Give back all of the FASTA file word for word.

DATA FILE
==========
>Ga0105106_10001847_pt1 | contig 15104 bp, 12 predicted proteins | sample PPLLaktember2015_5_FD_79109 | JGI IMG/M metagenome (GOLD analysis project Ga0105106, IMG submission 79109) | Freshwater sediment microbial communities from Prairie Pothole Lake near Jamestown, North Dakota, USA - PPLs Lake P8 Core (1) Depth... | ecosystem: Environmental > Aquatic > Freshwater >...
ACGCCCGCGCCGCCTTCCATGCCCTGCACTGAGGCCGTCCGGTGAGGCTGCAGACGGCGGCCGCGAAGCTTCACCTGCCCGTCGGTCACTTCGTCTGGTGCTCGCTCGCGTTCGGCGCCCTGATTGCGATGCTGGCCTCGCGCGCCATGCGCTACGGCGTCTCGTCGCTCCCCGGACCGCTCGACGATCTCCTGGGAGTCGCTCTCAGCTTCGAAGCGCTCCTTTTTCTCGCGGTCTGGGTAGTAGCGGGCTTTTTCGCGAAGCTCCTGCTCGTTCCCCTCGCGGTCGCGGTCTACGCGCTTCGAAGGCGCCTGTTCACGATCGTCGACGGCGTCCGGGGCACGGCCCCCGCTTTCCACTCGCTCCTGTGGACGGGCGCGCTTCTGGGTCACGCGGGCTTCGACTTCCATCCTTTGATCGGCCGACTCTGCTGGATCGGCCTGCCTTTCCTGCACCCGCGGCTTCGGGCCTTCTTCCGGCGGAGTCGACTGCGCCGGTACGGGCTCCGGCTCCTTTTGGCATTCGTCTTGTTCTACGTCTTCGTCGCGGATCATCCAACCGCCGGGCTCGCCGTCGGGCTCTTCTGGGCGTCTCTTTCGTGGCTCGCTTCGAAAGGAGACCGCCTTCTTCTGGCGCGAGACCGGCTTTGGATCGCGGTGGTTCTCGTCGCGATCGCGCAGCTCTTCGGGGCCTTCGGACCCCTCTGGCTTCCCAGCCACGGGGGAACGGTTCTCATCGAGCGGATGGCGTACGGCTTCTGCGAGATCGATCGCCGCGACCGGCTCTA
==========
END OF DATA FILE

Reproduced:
>Ga0105106_10001847_pt1 | contig 15104 bp, 12 predicted proteins | sample PPLLaktember2015_5_FD_79109 | JGI IMG/M metagenome (GOLD analysis project Ga0105106, IMG submission 79109) | Freshwater sediment microbial communities from Prairie Pothole Lake near Jamestown, North Dakota, USA - PPLs Lake P8 Core (1) Depth... | ecosystem: Environmental > Aquatic > Freshwater >...
ACGCCCGCGCCGCCTTCCATGCCCTGCACTGAGGCCGTCCGGTGAGGCTGCAGACGGCGGCCGCGAAGCTTCACCTGCCCGTCGGTCACTTCGTCTGGTGCTCGCTCGCGTTCGGCGCCCTGATTGCGATGCTGGCCTCGCGCGCCATGCGCTACGGCGTCTCGTCGCTCCCCGGACCGCTCGACGATCTCCTGGGAGTCGCTCTCAGCTTCGAAGCGCTCCTTTTTCTCGCGGTCTGGGTAGTAGCGGGCTTTTTCGCGAAGCTCCTGCTCGTTCCCCTCGCGGTCGCGGTCTACGCGCTTCGAAGGCGCCTGTTCACGATCGTCGACGGCGTCCGGGGCACGGCCCCCGCTTTCCACTCGCTCCTGTGGACGGGCGCGCTTCTGGGTCACGCGGGCTTCGACTTCCATCCTTTGATCGGCCGACTCTGCTGGATCGGCCTGCCTTTCCTGCACCCGCGGCTTCGGGCCTTCTTCCGGCGGAGTCGACTGCGCCGGTACGGGCTCCGGCTCCTTTTGGCATTCGTCTTGTTCTACGTCTTCGTCGCGGATCATCCAACCGCCGGGCTCGCCGTCGGGCTCTTCTGGGCGTCTCTTTCGTGGCTCGCTTCGAAAGGAGACCGCCTTCTTCTGGCGCGAGACCGGCTTTGGATCGCGGTGGTTCTCGTCGCGATCGCGCAGCTCTTCGGGGCCTTCGGACCCCTCTGGCTTCCCAGCCACGGGGGAACGGTTCTCATCGAGCGGATGGCGTACGGCTTCTGCGAGATCGATCGCCGCGACCGGCTCTA